READERS’ QUESTIONS – EXPERT ANSWERS
Q: Back in the 1970s, my friends and I used to make excellent outdoor gear from Frostline Kits. We sewed everything from down parkas to backpacks and gaiters. I can’t find these kits any longer and wondered what happened to the company.
-Cathy Kerr, via email
A: Bruce B. Johnson of HistoryofGear.com and author of Frostline of Colorado (Blurb books, updated 2012) has delved into the quiet disappearance of the kit manufacturer, and he shares the following:
In the late 1990s, home sewing online forums were full of confusion and worry about Frostline Kits. Was the company alive or dead? Were the products in the catalogs any good? Was the company scamming sewers? This went on for a number of years, so I set out to discover the facts.
The germ of the idea to manufacture and sell outdoor-gear kits began in 1959 when oil field geologist Dale Johnson (Editor’s note: no relation to the author) partnered with Gerry Cunningham, a well-established inventor and supplier of advanced climbing and backpacking equipment. Cunningham was already selling kits, but Johnson felt they were not user-friendly, so he eventually parted ways with Cunningham. By 1966, Johnson had incubated his own plans for gear kits and issued his first catalog, a four-page, hand-typed brochure that offered seven kits: down jackets, booties, and a rain parka. He told me the company became so successful that it doubled in size every year for 10 years; issued its first color catalog in 1972; reached $14 million in sales by the late ’70s; and, around this time, was purchased by the Gillette Corporation (of razor fame). Dale retired from the company in 1979.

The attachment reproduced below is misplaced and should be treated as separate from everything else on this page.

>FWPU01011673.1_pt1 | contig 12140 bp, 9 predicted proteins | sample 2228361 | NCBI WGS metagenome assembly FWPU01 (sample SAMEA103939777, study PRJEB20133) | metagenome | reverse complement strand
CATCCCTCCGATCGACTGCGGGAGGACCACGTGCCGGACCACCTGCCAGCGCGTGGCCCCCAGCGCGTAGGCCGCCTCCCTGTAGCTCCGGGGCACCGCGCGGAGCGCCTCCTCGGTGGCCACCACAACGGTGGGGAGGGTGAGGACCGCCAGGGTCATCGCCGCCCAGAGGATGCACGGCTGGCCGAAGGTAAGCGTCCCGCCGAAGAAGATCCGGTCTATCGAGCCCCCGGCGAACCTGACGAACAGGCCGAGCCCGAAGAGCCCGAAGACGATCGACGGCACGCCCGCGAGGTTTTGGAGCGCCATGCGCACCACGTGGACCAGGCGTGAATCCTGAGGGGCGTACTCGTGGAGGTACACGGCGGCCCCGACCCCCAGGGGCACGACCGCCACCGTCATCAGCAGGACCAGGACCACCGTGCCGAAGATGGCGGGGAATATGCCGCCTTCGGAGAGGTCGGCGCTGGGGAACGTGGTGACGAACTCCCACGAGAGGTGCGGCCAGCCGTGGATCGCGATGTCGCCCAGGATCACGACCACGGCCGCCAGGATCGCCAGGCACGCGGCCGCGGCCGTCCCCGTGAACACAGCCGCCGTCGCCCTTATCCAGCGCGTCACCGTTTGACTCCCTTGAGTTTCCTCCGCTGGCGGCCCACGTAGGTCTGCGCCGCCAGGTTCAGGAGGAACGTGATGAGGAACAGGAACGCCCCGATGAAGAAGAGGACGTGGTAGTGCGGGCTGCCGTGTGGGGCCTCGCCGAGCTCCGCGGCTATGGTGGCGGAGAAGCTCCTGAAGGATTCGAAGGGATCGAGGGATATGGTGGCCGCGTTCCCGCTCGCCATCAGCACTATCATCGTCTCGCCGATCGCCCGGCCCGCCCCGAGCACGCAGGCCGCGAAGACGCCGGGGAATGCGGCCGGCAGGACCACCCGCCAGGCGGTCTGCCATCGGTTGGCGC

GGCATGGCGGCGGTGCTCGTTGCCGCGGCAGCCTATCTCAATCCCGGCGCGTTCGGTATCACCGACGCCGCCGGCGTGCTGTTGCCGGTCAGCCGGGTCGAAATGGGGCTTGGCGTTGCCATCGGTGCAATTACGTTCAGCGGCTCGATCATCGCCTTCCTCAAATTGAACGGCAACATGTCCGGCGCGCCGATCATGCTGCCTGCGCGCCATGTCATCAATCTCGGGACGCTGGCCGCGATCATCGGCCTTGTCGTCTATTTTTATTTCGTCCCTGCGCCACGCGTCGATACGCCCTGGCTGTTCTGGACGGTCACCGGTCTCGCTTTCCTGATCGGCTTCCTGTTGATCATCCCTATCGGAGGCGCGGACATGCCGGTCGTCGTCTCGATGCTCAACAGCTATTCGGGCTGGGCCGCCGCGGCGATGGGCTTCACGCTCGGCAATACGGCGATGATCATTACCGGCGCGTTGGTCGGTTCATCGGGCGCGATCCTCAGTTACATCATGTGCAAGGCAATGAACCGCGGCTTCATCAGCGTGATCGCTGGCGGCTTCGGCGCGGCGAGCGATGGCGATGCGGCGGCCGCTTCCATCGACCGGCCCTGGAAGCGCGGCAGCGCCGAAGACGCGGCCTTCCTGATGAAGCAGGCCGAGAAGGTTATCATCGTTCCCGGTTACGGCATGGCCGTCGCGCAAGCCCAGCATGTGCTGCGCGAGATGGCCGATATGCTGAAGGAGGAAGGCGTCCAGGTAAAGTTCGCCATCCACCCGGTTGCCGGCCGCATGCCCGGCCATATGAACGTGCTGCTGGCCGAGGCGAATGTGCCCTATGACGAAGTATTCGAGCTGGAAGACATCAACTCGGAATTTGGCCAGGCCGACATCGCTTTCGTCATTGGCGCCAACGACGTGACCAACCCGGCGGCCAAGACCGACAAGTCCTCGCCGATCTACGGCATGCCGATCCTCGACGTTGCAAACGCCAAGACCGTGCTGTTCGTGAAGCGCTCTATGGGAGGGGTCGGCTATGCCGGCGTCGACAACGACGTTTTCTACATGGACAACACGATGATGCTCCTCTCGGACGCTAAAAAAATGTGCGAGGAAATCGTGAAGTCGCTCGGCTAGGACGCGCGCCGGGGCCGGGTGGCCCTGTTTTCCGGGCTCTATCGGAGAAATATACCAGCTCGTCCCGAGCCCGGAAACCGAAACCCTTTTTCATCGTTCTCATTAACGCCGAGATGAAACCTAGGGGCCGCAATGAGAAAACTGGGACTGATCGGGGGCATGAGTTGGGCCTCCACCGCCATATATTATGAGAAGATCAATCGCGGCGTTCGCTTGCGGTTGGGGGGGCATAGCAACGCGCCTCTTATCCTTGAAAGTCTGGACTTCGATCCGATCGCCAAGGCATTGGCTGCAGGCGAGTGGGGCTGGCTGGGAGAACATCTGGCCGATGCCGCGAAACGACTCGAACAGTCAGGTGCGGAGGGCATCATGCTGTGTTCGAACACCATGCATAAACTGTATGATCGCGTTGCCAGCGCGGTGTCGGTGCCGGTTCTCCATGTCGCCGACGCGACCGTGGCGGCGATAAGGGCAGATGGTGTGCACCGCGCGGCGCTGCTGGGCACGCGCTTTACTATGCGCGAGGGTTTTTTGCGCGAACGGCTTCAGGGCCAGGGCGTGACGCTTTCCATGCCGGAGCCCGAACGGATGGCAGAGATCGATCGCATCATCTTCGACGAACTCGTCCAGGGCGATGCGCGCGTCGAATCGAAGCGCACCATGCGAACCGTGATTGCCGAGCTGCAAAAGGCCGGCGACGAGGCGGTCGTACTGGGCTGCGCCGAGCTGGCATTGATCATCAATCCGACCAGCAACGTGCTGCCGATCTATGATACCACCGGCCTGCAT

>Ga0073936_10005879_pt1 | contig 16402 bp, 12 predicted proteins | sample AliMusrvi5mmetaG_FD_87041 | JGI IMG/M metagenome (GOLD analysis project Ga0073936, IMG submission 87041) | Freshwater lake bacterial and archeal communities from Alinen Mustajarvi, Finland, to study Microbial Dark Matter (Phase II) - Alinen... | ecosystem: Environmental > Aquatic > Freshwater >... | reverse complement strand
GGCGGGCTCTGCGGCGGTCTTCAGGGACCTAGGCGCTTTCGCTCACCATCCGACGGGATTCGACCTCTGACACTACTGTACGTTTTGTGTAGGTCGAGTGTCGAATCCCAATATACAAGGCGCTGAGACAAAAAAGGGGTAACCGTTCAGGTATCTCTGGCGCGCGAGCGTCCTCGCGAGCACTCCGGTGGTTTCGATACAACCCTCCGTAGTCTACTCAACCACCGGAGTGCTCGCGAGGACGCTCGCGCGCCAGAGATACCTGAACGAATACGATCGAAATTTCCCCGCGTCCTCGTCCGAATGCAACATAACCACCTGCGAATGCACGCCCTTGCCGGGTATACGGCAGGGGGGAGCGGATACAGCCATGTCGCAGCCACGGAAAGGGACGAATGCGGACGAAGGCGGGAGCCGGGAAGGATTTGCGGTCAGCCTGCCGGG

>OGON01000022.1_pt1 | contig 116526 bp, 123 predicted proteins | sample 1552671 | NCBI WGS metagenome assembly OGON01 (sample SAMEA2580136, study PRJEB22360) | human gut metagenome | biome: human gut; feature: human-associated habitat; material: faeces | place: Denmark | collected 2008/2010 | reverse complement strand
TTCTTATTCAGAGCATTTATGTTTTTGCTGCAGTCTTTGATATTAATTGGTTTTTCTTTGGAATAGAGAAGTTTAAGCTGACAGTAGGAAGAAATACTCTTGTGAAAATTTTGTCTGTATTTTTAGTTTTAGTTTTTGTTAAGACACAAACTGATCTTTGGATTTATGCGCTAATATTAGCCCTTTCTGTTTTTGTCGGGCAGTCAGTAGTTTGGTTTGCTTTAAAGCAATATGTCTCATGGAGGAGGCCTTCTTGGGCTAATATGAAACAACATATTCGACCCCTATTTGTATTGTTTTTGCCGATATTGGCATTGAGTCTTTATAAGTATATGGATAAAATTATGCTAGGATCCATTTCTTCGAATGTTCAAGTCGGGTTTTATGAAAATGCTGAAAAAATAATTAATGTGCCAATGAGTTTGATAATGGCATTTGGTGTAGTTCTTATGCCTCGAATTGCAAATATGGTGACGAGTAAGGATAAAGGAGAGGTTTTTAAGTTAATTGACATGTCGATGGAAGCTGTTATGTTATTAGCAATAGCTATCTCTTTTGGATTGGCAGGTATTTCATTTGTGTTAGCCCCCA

Many home sewers became familiar with Frostline during its boom years from the late ’60s through the late ’70s, when the company’s catalogs had expanded to offer more than 100 kits. But what happened to Frostline after that?
The kit market collapsed during the early ’80s, taking with it the Gillette-owned Frostline and numerous imitator kit companies such as Altra Kits, Sundown Kits, Holubar Carikits, Plain Brown Wrapper Kits, and EMS (Eastern Mountain Sports) Kits.
But in remote western Colorado, a small group of sewing-loving investors bought Frostline’s name and remaining equipment and attempted to make a success of it. This new Frostline, based in Grand Junction, Colorado, issued catalogs, had a toll-free number, and struggled for years, at one point in the early 1990s even bragging that it was now a subsidiary of the McCall Pattern Company. But business never thrived. The tiny company was on the brink of bankruptcy in 2000 when Bob and Cathy Flowers rescued it, issuing a glossy, 35-page catalog in 2001,
which was to become the last-ever Frostline catalog. By about 2008, it was all over, with a whimper. Home sewers were never able to get a clear message about exactly when the company finally was defunct. Enthusiastic DIYers have been left sad, nostalgic, and frustrated over the fact that no comparable kit company has come to life to fill the gap. And some of them still use Frostline gear that’s more than 40 years old.
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